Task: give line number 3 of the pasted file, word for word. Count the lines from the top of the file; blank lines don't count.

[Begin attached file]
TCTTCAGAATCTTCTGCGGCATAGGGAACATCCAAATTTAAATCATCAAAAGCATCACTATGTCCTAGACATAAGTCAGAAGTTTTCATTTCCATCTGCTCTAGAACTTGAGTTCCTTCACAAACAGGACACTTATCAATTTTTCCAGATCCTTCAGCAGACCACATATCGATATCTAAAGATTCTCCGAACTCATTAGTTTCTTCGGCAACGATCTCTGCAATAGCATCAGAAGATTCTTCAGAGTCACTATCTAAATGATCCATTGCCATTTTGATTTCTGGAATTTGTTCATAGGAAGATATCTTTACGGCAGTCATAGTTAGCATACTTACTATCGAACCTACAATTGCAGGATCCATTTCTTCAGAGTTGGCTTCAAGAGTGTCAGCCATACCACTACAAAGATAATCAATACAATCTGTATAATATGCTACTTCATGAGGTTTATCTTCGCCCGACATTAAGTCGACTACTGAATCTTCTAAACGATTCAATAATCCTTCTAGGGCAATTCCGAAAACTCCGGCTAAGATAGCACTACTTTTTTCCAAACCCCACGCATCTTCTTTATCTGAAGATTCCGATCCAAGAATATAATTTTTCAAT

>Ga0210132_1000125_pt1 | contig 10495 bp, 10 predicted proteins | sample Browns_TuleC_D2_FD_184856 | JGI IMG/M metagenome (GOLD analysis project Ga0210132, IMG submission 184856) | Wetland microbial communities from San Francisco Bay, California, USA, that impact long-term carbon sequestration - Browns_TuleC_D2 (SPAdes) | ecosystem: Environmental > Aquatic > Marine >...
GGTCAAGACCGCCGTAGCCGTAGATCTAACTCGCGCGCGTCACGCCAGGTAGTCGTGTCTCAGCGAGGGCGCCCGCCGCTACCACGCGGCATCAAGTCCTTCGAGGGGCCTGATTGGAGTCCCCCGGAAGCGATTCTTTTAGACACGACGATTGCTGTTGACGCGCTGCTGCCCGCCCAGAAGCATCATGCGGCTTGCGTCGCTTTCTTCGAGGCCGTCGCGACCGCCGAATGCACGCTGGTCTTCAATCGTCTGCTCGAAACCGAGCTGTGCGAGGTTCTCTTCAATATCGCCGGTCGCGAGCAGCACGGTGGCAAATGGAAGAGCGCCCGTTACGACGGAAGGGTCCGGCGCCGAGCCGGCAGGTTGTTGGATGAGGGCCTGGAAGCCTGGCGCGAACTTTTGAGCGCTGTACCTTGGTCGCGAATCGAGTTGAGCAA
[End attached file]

GGTCAAGACCGCCGTAGCCGTAGATCTAACTCGCGCGCGTCACGCCAGGTAGTCGTGTCTCAGCGAGGGCGCCCGCCGCTACCACGCGGCATCAAGTCCTTCGAGGGGCCTGATTGGAGTCCCCCGGAAGCGATTCTTTTAGACACGACGATTGCTGTTGACGCGCTGCTGCCCGCCCAGAAGCATCATGCGGCTTGCGTCGCTTTCTTCGAGGCCGTCGCGACCGCCGAATGCACGCTGGTCTTCAATCGTCTGCTCGAAACCGAGCTGTGCGAGGTTCTCTTCAATATCGCCGGTCGCGAGCAGCACGGTGGCAAATGGAAGAGCGCCCGTTACGACGGAAGGGTCCGGCGCCGAGCCGGCAGGTTGTTGGATGAGGGCCTGGAAGCCTGGCGCGAACTTTTGAGCGCTGTACCTTGGTCGCGAATCGAGTTGAGCAA